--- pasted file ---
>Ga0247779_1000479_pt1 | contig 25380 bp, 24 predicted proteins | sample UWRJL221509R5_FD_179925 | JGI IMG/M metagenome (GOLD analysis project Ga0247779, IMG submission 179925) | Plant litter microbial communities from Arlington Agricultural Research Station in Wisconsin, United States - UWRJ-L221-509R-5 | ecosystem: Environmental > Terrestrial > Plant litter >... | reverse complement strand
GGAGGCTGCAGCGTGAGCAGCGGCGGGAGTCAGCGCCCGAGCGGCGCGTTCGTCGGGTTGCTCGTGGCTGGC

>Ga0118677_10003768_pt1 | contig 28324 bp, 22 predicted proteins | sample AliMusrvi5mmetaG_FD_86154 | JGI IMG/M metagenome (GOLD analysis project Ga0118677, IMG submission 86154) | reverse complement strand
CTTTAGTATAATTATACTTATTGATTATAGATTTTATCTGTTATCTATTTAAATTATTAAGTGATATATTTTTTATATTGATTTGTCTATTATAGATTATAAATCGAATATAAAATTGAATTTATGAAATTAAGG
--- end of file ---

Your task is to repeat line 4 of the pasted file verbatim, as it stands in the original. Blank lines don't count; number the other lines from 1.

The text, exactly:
CTTTAGTATAATTATACTTATTGATTATAGATTTTATCTGTTATCTATTTAAATTATTAAGTGATATATTTTTTATATTGATTTGTCTATTATAGATTATAAATCGAATATAAAATTGAATTTATGAAATTAAGG